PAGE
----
Yes, I'm sure that narcoleptics are referred to sleep specialists who know that it is on-label for narcolepsy. Probably that makes them more likely to prescribe it off-label.

But few people go to sleep specialists. Scott Alexander has written many times about how as a psychiatry resident he sees patients who need a stimulant, but can't take amphetamine. He brainstorms with his supervisor and suggests modafinil and even in this perfect setup, he gets pushback.

But I wasn't talking about sleep problems, which includes the approved use of modafinil. I was talking about using it in place of amphetamine for ADHD, which is further off-label.

comment by hg00 · 2016-09-21T03:50:10.071Z · LW(p) · GW(p)

Glad I could help :D

comment by ChristianKl · 2016-09-20T09:40:16.644Z · LW(p) · GW(p)

Drugs are prescribed based on a cost-benefit analysis. In general, the medical establishment is pretty conservative (there's little benefit to the doctor if your problem gets solved, but if they hurt you they're liable to get sued).

The idea that doctors who describe Adderal to ADHD patients are conversative about prescribing it seems to be an extraordinary claim.

How many doctors do you think get sued for giving patients adderal?

There a lot of money from drug companies who lobby that drugs like Adderal don't get perscribed in a conservative fashion.

Replies from: hg00
comment by hg00 · 2016-09-21T03:47:58.642Z · LW(p) · GW(p)

How many doctors do you think get sued for giving patients adderal?

I'm assuming you think the answer is "not many". If so, this shows it's not a very risky drug--it rarely causes side effects that are nasty enough for a patient to want to sue their doctor.

From what I've read about pharmaceutical lobbying, it consists primarily of things like buying doctors free meals for in exchange for using the company's drug instead of a competitor's drug. I doubt many doctors are willing to run a serious risk of losing their career over some free meals.

Replies from: ChristianKl
comment by ChristianKl · 2016-09-21T09:39:58.579Z · LW(p) · GW(p)

From what I've read about pharmaceutical lobbying, it consists primarily of things like buying doctors free meals for in exchange for using the company's drug instead of a competitor's drug.

No. It also consists of lobbying the relevant politicians to make it hard to sue doctors and generally policies to reduce harms caused by drugs. Drugmakers fought state opioid limits amid crisis:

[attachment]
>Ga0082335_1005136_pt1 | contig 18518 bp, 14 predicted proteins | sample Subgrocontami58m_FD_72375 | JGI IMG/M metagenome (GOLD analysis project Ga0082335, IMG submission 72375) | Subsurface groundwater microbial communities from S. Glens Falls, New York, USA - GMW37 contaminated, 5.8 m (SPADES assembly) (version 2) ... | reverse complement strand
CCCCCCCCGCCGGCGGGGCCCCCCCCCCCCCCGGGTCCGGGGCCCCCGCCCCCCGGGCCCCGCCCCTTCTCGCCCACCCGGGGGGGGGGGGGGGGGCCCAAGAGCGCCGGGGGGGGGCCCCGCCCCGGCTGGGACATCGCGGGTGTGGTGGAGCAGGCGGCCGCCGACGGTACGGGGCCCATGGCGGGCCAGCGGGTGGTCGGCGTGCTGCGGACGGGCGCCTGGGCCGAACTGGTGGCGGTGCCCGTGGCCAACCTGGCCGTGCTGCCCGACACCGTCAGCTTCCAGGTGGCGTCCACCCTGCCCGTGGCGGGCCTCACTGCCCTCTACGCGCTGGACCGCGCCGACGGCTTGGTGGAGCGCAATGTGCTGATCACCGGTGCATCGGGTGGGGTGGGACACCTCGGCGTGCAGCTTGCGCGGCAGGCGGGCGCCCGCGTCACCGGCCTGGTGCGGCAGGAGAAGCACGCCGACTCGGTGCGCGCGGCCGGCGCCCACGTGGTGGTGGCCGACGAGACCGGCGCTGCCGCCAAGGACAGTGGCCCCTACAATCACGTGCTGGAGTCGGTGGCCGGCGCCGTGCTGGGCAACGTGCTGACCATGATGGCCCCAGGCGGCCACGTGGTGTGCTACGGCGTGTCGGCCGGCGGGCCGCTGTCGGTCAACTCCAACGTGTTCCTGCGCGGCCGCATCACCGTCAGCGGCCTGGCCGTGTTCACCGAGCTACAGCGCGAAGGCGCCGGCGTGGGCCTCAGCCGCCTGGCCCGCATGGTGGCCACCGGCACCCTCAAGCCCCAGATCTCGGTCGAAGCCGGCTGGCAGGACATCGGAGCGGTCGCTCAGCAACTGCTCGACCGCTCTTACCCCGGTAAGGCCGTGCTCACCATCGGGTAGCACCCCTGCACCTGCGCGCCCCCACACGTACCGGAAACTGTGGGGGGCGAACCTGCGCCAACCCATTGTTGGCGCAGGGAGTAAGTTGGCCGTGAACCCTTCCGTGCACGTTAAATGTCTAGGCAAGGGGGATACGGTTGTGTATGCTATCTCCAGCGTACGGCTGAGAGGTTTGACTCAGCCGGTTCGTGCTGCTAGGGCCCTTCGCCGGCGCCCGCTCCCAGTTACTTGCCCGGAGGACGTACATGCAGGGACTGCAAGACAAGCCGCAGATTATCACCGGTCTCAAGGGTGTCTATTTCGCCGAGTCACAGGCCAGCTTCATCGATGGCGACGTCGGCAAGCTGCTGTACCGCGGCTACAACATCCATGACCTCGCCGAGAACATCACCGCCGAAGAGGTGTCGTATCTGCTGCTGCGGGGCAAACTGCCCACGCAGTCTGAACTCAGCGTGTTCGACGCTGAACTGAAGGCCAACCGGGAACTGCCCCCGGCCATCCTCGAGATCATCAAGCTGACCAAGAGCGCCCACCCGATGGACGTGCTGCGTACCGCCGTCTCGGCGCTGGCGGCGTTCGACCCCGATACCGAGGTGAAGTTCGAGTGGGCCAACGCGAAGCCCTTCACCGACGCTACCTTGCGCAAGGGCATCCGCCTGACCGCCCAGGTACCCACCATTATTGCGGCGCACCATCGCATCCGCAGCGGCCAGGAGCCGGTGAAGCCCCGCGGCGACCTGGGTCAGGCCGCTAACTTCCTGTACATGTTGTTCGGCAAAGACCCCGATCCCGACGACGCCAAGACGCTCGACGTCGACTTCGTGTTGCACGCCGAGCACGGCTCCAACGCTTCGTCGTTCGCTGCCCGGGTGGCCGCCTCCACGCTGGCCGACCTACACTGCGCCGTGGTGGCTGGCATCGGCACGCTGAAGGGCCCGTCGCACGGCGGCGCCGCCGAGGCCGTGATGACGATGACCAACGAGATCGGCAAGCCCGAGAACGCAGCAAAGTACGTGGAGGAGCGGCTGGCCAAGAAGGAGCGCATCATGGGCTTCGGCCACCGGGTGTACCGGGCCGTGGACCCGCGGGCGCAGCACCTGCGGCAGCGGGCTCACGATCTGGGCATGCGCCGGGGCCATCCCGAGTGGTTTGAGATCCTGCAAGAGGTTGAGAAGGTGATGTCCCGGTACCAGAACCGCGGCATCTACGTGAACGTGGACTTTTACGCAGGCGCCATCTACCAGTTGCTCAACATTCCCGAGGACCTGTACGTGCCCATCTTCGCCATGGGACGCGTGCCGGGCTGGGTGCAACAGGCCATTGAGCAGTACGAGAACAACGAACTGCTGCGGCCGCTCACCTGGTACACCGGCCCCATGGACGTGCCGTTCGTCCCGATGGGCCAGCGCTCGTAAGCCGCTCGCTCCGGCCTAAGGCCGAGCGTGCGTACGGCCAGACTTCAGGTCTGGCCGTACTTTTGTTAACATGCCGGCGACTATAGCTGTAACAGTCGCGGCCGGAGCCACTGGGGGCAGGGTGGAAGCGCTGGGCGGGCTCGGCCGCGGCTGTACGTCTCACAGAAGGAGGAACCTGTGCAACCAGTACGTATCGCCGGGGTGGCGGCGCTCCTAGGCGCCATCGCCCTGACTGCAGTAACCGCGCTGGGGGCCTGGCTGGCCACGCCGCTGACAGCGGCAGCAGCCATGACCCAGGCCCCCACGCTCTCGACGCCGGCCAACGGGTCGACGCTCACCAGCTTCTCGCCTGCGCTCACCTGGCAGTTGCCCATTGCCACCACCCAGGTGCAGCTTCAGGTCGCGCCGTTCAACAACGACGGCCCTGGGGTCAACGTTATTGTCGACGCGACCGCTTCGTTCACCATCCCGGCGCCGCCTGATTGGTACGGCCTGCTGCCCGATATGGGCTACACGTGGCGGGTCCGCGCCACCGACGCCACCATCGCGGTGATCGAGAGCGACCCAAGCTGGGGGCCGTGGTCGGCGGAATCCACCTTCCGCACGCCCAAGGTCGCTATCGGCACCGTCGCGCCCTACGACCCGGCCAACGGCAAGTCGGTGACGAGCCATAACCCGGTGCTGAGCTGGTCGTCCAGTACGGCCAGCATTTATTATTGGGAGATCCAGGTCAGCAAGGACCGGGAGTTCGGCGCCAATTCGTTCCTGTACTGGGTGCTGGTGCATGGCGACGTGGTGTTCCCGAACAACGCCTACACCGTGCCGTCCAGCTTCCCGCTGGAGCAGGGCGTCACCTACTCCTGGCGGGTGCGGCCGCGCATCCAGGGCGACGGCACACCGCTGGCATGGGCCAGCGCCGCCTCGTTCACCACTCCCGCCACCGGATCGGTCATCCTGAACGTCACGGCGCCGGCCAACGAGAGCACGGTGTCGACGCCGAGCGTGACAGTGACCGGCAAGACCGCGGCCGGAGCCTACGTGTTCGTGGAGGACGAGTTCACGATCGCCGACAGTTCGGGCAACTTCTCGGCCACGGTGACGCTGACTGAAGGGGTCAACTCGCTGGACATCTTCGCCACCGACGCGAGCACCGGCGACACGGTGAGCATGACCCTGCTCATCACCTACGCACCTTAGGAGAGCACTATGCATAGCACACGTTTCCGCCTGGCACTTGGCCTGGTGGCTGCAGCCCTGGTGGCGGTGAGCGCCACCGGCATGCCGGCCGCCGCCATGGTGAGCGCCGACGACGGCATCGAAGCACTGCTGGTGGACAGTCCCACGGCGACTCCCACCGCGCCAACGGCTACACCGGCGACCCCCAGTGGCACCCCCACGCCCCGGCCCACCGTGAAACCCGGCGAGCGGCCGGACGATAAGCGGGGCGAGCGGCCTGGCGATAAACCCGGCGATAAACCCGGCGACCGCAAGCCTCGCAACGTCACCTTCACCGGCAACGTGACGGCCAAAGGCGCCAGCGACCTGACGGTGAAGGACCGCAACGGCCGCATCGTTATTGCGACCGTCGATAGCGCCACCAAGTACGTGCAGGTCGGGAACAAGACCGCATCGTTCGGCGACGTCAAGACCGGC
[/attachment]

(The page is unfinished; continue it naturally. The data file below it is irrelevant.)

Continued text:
The makers of prescription painkillers have adopted a 50-state strategy that includes hundreds of lobbyists and millions in campaign contributions to help kill or weaken measures aimed at stemming the tide of prescription opioids, the drugs at the heart of a crisis that has cost 165,000 Americans their lives and pushed countless more to crippling addiction.

The drugmakers vow they're combating the addiction epidemic, but The Associated Press and the Center for Public Integrity found that they often employ a statehouse playbook of delay and defend that includes funding advocacy groups that use the veneer of independence to fight limits on the drugs, such as OxyContin, Vicodin and fentanyl, the narcotic linked to Prince's death.


If so, this shows it's not a very risky drug--it rarely causes side effects that are nasty enough for a patient to want to sue their doctor.

That argument assumes that only side effects that can be proven in court to be bad are meaningful to worry about. Giving that establishing causation of drug effects usually takes millions of money to run well controlled studies that get published in leading medical journals that allow the drug companies that publish the studies that don't follow best standards of science that the journals pledged to honor (the CONSORT standards), it's not easy to prove all causation.

comment by moridinamael · 2016-09-20T19:45:54.691Z · LW(p) · GW(p)

This is not intended to be snarky or backhanded or anything. You did ask for insights.